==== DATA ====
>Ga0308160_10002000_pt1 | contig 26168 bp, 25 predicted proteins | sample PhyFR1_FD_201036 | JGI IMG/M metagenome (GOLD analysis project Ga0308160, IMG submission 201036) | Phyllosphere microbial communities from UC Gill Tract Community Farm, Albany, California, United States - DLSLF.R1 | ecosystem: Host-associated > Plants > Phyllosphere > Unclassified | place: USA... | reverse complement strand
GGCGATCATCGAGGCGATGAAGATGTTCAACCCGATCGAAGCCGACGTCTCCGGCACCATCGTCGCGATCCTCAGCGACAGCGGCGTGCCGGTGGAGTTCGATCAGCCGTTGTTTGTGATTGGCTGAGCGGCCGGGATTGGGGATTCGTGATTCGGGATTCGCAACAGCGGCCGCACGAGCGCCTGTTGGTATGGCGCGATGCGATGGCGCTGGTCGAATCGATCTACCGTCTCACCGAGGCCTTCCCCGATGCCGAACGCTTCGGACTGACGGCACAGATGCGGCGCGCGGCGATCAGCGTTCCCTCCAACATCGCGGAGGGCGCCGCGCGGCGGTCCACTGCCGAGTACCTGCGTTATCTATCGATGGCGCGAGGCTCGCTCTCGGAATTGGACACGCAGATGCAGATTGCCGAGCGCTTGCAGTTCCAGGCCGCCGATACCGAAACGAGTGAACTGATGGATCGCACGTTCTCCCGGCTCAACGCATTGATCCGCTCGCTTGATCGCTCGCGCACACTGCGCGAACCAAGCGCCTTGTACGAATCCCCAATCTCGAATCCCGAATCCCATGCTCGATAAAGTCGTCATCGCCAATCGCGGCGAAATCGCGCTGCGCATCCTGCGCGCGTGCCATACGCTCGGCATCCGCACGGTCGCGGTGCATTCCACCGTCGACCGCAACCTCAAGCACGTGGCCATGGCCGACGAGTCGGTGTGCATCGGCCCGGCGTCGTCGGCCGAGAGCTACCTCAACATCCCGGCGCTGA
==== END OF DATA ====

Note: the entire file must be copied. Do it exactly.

>Ga0308160_10002000_pt1 | contig 26168 bp, 25 predicted proteins | sample PhyFR1_FD_201036 | JGI IMG/M metagenome (GOLD analysis project Ga0308160, IMG submission 201036) | Phyllosphere microbial communities from UC Gill Tract Community Farm, Albany, California, United States - DLSLF.R1 | ecosystem: Host-associated > Plants > Phyllosphere > Unclassified | place: USA... | reverse complement strand
GGCGATCATCGAGGCGATGAAGATGTTCAACCCGATCGAAGCCGACGTCTCCGGCACCATCGTCGCGATCCTCAGCGACAGCGGCGTGCCGGTGGAGTTCGATCAGCCGTTGTTTGTGATTGGCTGAGCGGCCGGGATTGGGGATTCGTGATTCGGGATTCGCAACAGCGGCCGCACGAGCGCCTGTTGGTATGGCGCGATGCGATGGCGCTGGTCGAATCGATCTACCGTCTCACCGAGGCCTTCCCCGATGCCGAACGCTTCGGACTGACGGCACAGATGCGGCGCGCGGCGATCAGCGTTCCCTCCAACATCGCGGAGGGCGCCGCGCGGCGGTCCACTGCCGAGTACCTGCGTTATCTATCGATGGCGCGAGGCTCGCTCTCGGAATTGGACACGCAGATGCAGATTGCCGAGCGCTTGCAGTTCCAGGCCGCCGATACCGAAACGAGTGAACTGATGGATCGCACGTTCTCCCGGCTCAACGCATTGATCCGCTCGCTTGATCGCTCGCGCACACTGCGCGAACCAAGCGCCTTGTACGAATCCCCAATCTCGAATCCCGAATCCCATGCTCGATAAAGTCGTCATCGCCAATCGCGGCGAAATCGCGCTGCGCATCCTGCGCGCGTGCCATACGCTCGGCATCCGCACGGTCGCGGTGCATTCCACCGTCGACCGCAACCTCAAGCACGTGGCCATGGCCGACGAGTCGGTGTGCATCGGCCCGGCGTCGTCGGCCGAGAGCTACCTCAACATCCCGGCGCTGA